hap

1
[hap]

noun

one's luck or lot.
an occurrence, happening, or accident.

verb (used without object), happed, hap·ping.

to happen: if it so hap.

Origin of hap

1
1150–1200; Middle English < Old Norse happ luck, chance; akin to Old English gehæp fit, convenient; probably akin to OCS kobŭ auspice, Old Irish cob victory

hap

2
[hap, ap]Chiefly Pennsylvania.

noun

a comforter or quilt.

verb (used with object)

to cover with or as with a comforter or quilt.

Origin of hap

2
1350–1400; Middle English happen to cover; perhaps blend of lappen lap2 and Old French happer to seize

Hap

[hahp, khahp]

noun

Arnold

[ahr-nld]

noun

Benedict,1741–1801, American general in the Revolutionary War who became a traitor.
Sir Edwin,1832–1904, English poet and journalist.
Henry H.Hap, 1886–1950, U.S. general.
Matthew,1822–88, English essayist, poet, and literary critic.
his fatherThomas,1795–1842, English clergyman, educator, historian, and writer.
Thur·man Wesley [thur-muh n] /ˈθɜr mən/, 1891–1969, U.S. lawyer and writer.
a town in E Missouri.
a male given name: from Germanic words meaning “eagle” and “power.”
Dictionary.com Unabridged Based on the Random House Unabridged Dictionary, © Random House, Inc. 2019


Examples from the Web for hap

Historical Examples of hap


British Dictionary definitions for hap

hap

1

noun archaic

luck; chance
an occurrence

verb haps, happing or happed

(intr) an archaic word for happen

Word Origin for hap

C13: from Old Norse happ good luck; related to Old English gehæplic convenient, Old Slavonic kobǔ fate

hap

2

verb (tr)

to cover up; wrap up warmly

noun

a covering of any kind

Word Origin for hap

C14: perhaps of Norse origin

Arnold

1

noun

a town in N central England, in S Nottinghamshire. Pop: 37 402 (2001)

Arnold

2

noun

Sir Malcolm. 1921–2006, English composer, esp of orchestral works in a traditional idiom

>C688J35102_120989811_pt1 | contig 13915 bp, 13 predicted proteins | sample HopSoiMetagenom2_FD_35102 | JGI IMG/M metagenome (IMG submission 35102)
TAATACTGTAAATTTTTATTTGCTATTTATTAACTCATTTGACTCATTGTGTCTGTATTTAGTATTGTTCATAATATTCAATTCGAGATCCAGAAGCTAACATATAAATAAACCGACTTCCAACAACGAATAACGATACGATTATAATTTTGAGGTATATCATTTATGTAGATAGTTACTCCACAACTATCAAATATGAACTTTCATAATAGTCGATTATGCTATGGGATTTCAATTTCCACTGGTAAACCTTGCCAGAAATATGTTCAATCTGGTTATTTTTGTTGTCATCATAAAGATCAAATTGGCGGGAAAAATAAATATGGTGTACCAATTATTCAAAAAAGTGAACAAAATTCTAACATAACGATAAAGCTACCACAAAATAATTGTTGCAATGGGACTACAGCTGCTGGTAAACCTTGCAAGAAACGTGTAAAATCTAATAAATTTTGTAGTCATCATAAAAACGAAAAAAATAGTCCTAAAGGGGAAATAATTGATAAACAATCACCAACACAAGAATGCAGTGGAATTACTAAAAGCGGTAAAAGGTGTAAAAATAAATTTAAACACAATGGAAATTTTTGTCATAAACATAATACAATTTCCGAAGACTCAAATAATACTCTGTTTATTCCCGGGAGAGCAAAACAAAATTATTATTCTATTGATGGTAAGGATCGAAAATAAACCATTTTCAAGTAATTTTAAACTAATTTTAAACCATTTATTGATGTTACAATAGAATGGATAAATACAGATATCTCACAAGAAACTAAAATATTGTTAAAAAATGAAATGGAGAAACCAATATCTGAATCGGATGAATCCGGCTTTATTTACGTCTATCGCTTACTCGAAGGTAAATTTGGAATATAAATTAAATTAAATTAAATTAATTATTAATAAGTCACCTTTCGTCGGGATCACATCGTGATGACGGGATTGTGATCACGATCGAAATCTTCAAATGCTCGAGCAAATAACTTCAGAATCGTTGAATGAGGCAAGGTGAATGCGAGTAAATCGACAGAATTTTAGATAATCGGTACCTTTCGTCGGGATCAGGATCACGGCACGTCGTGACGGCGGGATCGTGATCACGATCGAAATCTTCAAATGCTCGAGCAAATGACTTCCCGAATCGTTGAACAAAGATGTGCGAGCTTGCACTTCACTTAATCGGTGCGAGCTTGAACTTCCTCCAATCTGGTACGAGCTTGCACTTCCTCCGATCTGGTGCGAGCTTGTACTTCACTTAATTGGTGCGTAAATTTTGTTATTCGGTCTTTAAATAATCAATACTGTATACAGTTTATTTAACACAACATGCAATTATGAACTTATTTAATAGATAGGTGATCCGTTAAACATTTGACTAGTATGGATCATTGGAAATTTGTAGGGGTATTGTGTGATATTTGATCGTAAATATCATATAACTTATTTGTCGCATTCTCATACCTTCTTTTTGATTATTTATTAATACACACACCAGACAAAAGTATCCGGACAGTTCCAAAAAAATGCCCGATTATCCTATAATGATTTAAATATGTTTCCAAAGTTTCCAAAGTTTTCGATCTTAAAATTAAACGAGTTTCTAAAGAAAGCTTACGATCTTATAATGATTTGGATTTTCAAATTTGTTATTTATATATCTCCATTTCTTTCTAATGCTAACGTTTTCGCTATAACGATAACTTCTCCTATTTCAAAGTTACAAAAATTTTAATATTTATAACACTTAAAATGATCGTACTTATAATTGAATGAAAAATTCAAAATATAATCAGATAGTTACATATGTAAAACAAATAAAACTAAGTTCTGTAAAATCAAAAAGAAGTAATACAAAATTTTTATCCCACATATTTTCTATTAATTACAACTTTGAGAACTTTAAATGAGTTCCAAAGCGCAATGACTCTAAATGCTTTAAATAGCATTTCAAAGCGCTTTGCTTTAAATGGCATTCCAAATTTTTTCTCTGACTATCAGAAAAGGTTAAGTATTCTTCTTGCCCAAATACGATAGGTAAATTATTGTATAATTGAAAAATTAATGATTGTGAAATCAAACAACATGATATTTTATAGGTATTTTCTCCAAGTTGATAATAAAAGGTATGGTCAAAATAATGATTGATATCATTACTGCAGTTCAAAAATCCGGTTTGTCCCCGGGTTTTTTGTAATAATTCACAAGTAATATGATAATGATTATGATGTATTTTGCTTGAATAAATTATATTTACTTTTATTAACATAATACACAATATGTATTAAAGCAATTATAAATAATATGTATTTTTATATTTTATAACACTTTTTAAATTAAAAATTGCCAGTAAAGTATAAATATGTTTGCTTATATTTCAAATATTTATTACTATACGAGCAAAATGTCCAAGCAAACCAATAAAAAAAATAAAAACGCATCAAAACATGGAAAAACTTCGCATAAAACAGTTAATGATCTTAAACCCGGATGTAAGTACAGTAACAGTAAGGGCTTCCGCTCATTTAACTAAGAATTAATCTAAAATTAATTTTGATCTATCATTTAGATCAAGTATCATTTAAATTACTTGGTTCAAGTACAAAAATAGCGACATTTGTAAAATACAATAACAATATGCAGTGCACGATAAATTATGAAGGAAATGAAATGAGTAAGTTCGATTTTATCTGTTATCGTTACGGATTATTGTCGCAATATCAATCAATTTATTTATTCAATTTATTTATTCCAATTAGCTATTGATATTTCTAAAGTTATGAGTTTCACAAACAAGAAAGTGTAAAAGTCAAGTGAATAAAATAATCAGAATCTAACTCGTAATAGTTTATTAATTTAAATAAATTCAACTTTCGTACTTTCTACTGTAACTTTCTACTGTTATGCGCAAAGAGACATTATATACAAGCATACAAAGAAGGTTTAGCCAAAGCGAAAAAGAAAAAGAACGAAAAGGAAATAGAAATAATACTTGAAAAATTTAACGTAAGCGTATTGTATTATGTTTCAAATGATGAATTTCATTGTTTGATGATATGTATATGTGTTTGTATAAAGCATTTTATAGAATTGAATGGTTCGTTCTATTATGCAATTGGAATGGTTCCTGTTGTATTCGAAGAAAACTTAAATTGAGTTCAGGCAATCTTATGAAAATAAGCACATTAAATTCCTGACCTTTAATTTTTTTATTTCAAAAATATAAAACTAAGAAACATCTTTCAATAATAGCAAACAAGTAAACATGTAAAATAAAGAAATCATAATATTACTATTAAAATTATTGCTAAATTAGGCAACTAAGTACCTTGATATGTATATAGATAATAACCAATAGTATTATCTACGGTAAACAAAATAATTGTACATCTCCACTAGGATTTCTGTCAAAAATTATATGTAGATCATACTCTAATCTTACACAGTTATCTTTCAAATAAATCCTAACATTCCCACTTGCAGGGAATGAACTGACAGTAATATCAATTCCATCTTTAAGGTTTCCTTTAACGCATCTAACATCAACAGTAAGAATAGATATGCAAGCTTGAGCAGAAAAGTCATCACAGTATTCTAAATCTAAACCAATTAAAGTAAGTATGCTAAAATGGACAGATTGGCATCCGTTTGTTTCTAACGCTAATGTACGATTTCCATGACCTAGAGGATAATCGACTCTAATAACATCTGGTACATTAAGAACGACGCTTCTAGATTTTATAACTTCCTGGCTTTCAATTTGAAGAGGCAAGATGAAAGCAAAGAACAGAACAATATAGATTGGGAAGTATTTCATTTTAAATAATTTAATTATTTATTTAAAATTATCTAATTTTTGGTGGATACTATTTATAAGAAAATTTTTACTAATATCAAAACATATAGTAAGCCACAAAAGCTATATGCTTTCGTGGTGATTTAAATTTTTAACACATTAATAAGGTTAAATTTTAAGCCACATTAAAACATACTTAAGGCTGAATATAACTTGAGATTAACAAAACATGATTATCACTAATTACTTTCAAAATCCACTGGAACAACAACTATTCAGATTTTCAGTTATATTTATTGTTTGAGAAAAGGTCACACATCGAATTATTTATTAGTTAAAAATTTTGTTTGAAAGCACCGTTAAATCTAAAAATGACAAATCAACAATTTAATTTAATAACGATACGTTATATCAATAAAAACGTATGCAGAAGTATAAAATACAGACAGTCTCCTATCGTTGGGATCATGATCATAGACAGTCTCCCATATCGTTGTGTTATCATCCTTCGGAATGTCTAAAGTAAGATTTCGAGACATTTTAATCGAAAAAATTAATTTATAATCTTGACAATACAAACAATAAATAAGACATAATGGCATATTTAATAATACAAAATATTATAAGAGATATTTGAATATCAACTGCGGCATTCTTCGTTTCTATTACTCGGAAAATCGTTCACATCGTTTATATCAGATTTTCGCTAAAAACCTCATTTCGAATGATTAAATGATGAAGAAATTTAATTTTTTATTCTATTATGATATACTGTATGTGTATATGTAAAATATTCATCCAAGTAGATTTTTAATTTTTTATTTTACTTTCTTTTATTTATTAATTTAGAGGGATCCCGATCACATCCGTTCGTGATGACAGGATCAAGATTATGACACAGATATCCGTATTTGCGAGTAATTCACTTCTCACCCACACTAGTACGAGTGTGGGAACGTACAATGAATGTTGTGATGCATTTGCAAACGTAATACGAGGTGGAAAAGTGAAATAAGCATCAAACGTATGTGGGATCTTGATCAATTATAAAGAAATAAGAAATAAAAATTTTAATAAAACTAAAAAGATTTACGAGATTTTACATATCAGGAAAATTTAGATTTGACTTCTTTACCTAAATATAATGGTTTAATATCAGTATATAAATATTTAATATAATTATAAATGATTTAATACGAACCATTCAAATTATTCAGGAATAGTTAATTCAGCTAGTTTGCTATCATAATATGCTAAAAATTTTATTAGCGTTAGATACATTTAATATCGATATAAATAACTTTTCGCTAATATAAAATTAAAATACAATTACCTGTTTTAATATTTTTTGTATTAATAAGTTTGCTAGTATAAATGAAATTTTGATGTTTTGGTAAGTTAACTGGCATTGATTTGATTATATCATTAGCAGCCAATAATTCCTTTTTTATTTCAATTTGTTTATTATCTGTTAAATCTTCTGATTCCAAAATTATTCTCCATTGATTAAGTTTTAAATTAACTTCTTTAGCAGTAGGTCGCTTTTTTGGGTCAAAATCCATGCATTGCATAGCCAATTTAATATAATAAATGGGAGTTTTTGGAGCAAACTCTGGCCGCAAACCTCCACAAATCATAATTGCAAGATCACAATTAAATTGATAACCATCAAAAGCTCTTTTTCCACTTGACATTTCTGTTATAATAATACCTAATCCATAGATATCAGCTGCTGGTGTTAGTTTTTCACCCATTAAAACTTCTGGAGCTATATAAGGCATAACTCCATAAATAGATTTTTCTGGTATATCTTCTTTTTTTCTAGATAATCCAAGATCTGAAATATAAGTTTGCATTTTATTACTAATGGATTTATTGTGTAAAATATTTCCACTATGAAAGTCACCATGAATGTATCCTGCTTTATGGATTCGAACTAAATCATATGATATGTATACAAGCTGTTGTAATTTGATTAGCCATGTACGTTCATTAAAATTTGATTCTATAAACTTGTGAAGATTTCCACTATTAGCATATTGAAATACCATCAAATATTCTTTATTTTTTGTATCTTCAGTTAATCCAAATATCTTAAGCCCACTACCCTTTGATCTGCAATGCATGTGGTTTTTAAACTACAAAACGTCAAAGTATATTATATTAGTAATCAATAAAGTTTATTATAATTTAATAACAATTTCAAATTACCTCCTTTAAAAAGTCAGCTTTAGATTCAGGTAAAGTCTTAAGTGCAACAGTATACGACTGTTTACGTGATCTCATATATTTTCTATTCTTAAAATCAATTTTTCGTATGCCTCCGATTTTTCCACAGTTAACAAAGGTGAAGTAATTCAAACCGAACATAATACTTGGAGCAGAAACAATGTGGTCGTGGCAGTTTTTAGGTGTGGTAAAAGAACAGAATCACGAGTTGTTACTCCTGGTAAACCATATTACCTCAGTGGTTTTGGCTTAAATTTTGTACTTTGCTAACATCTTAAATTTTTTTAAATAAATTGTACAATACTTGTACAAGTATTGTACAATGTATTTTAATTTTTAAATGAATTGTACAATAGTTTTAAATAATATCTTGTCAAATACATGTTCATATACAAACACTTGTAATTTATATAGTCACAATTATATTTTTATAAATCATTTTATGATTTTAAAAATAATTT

Matthew. 1822–88, English poet, essayist, and literary critic, noted particularly for his poems Sohrab and Rustum (1853) and Dover Beach (1867), and for his Essays in Criticism (1865) and Culture and Anarchy (1869)
his father, Thomas. 1795–1842, English historian and educationalist, headmaster of Rugby School, noted for his reforms in public-school education
Collins English Dictionary - Complete & Unabridged 2012 Digital Edition © William Collins Sons & Co. Ltd. 1979, 1986 © HarperCollins Publishers 1998, 2000, 2003, 2005, 2006, 2007, 2009, 2012

Word Origin and History for hap
n.

c.1200, "chance, a person's luck, fortune, fate;" also "unforeseen occurrence," from Old Norse happ "chance, good luck," from Proto-Germanic *khapan (source of Old English gehæp "convenient, fit"), from PIE *kob- "to suit, fit, succeed" (cf. Old Church Slavonic kobu "fate, foreboding, omen," Old Irish cob "victory"). Meaning "good fortune" is from early 13c.

v.

"to happen," mid-14c., from hap (n.) "chance."

Arnold

masc. proper name, from Old High German Arenwald, literally "having the strength of an eagle," from arn "eagle" (see erne) + wald "power" (see wield).

Online Etymology Dictionary, © 2010 Douglas Harper